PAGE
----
It’s about publicity and relationships. The action doesn’t occur during citizen time at Board Meetings, it occurs over lunch, in offices, on election campaigns, over campaign donations, etc. Influence comes with stakeholders such as working with the (in our case) Boy Scouts, the 4H, Master Gardeners, Master Naturalists, other stakeholders in our environment (who might actually be interested in using Silver Lake as a resource). These folks tend to be engaged in the community and vote, by the way.

    Someone may be exercising all of these venues; however, I haven’t observed it.

    Fruit baskets are an example. There may be better ideas. The point is creative activism. I would like to send a fruit basket to each Supervisor thanking them for their benign neglect of Silver Lake because at least they haven’t made things worse (and would personally pay for two). That would be the first of a series of creative steps to let them know we are out there and notice their inaction.

    Pushing for action without having an identifiable constituency behind you might not get the outcome you want. I’m guessing soccer players outnumber birdwatchers, for example. Unless you’ve developed the proper voting constituency and relationship with your Supervisor, forcing a decision without the votes to back your desires might get us a nice new set of ball parks, soccer fields, and basket ball courts. Frankly, I’m surprised the soccer and baseball groups aren’t all over this for their own purposes.

  28. Anonymous

    Again, I’m thinking that you’re not engaged, Opinion. Otherwise you would know more about the broad range of citizen advocacy activities for parks and open space. I am also puzzled by your assumption that citizens wishes are ignored because they don’t give presents to Supervisors but you seem very forgiving of Supervisors who ignore community outcry.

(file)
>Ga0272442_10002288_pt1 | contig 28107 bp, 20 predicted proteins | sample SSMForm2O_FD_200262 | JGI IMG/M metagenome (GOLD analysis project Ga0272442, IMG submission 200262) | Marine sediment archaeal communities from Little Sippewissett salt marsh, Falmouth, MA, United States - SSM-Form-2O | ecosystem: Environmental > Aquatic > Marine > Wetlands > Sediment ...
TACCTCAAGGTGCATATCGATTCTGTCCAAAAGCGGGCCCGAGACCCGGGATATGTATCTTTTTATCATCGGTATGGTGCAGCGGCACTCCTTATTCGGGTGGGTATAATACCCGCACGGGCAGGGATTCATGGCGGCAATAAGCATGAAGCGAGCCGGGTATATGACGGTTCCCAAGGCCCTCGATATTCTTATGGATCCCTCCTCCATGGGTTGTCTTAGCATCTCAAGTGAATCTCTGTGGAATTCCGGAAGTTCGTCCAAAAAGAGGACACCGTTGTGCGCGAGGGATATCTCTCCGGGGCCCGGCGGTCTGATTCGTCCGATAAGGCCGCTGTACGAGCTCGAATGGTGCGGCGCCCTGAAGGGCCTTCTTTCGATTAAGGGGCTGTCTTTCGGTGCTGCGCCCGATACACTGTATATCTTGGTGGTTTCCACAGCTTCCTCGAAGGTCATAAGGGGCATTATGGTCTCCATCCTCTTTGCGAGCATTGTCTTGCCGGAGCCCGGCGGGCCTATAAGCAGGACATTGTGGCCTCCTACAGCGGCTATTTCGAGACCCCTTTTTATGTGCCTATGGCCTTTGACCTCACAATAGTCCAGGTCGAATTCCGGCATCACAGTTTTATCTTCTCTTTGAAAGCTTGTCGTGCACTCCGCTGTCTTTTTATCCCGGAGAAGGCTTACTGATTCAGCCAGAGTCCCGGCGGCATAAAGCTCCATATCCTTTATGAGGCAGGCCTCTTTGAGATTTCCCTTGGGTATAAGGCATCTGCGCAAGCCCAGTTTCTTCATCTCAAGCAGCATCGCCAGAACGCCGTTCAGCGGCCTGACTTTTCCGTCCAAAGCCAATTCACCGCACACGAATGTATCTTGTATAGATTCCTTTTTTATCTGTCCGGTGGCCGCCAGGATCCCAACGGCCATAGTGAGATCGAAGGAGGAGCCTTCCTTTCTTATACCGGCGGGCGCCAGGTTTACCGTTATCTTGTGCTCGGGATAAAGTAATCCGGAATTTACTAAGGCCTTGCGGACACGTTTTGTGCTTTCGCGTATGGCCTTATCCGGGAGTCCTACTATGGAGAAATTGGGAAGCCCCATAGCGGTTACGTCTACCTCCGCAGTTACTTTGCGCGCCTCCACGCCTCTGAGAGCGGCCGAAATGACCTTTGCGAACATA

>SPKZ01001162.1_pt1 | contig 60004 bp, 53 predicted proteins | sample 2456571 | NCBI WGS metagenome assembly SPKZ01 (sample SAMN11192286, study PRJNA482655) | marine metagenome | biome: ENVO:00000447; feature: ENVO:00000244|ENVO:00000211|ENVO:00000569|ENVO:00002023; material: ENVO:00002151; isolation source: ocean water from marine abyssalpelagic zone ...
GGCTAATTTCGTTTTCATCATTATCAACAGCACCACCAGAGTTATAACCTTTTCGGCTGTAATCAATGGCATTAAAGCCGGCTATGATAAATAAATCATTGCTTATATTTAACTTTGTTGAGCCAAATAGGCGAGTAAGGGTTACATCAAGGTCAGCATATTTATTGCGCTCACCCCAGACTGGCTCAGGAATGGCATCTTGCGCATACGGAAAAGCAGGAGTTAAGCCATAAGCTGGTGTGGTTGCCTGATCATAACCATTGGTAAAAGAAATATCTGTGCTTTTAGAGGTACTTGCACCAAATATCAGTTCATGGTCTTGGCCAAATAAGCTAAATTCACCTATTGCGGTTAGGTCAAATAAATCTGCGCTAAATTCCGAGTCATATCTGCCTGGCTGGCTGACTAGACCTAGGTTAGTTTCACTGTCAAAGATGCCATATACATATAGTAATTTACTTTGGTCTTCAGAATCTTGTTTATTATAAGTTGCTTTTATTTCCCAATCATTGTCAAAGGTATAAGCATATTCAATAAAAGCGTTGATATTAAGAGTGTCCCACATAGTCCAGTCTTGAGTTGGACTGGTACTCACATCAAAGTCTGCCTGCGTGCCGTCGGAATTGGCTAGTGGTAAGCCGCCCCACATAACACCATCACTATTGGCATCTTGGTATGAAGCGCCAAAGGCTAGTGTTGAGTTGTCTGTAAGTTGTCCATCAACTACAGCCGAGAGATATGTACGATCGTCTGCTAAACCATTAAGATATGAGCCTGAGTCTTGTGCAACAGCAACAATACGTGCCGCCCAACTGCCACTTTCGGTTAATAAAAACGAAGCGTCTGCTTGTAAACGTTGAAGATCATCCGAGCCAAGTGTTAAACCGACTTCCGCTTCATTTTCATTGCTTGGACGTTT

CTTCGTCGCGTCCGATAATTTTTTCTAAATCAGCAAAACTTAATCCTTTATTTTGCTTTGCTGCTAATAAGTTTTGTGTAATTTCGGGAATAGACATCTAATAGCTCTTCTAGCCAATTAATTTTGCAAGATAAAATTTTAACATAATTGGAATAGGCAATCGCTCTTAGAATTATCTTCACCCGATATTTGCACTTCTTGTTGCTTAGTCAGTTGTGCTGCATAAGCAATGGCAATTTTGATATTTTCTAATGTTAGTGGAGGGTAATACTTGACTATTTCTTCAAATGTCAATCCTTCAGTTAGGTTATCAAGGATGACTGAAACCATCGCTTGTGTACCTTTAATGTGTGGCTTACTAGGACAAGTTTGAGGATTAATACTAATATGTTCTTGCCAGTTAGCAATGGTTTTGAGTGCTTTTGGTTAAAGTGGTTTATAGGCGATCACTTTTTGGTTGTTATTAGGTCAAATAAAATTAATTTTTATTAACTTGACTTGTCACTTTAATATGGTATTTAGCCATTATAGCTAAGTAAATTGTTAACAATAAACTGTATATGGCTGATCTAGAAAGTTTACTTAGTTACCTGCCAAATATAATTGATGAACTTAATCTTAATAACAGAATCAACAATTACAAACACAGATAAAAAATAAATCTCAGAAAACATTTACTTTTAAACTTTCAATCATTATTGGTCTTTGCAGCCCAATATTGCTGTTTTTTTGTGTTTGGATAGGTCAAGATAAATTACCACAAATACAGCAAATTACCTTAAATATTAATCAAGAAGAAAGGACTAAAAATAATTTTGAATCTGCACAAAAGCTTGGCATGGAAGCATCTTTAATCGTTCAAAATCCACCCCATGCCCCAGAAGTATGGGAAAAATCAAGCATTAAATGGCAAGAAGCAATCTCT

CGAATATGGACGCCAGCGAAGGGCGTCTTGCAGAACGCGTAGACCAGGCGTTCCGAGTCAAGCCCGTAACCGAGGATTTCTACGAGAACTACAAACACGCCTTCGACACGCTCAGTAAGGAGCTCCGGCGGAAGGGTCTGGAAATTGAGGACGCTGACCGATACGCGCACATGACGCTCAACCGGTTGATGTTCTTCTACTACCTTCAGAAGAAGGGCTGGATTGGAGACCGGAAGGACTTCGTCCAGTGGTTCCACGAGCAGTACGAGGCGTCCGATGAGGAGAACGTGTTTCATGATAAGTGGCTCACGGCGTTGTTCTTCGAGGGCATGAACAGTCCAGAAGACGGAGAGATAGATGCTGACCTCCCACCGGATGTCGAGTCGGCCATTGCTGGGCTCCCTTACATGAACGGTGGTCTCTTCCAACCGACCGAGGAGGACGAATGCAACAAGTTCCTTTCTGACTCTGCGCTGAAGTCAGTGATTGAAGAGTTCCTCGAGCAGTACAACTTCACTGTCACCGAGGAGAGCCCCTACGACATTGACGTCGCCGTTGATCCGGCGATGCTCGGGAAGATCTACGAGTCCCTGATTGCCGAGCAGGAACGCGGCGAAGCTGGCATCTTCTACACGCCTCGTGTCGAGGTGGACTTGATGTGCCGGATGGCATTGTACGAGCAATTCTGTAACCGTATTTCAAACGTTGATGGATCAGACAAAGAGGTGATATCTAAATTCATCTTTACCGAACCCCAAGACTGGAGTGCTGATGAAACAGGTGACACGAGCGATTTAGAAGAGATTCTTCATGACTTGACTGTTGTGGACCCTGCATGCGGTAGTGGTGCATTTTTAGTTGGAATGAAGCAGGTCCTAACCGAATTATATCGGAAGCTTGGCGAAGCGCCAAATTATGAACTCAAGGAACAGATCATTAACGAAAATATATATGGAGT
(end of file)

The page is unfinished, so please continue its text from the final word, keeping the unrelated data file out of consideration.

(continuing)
Supervisors have many sources of information for this, including the citizen satisfaction survey, park authority needs assessment survey, citizen input for the strategic plan, citizen input to the future’s commission and the bond referendum for parkland. All these documents say that parkland, passive recreation and natural open space are priorities for Prince William citizens.

    In addition, you have the hundreds of people who advocated for high standards in the parks and open space plan, hundreds of people who advocated for passive recreation at Silver Lake, etc and etc.

    I know many people who meet with Supervisors to advocate for natural open space and parkland, although I do not know anyone who gives them presents.

    Based on these things, I think there is a strong constituency that supports natural open space preservation and parkland acquisition. I also think that the usual government rope-a-dope response is a very effective way to discourage people from participating. No one wants to participate in a process that is not fair and only wastes their valuable time.

    Supervisors might be able to ‘manage’ the outcry but there are still consequences. Parkland and natural open space are the foundation of healthy communities. According to Virginia’s open space plan, they are one of the top 3 things both large and small companies look for when relocating their businesses. They lower crime rates and provide places for family outings in good times and bad.

    Fairfax County has protected 10% of all their land as parks – not counting state parks, federal parks or regional parks. Using the same standard, Prince William has protected 2% of all land as parks. That’s a pretty big difference, how does that help the county compete for regional resources?

    I think there’s plenty of information out there for Supervisors who are paying attention, which is what they are elected to do.

  29. Second-Alamo

    Hey Thumper, Leesylvania was one of those parks! Soon we’ll see the complaints about the soccer fields being overtaken also as was the case several years ago. Sharing a community asset is one thing, but practically taking ownership is another.

  30. Opinion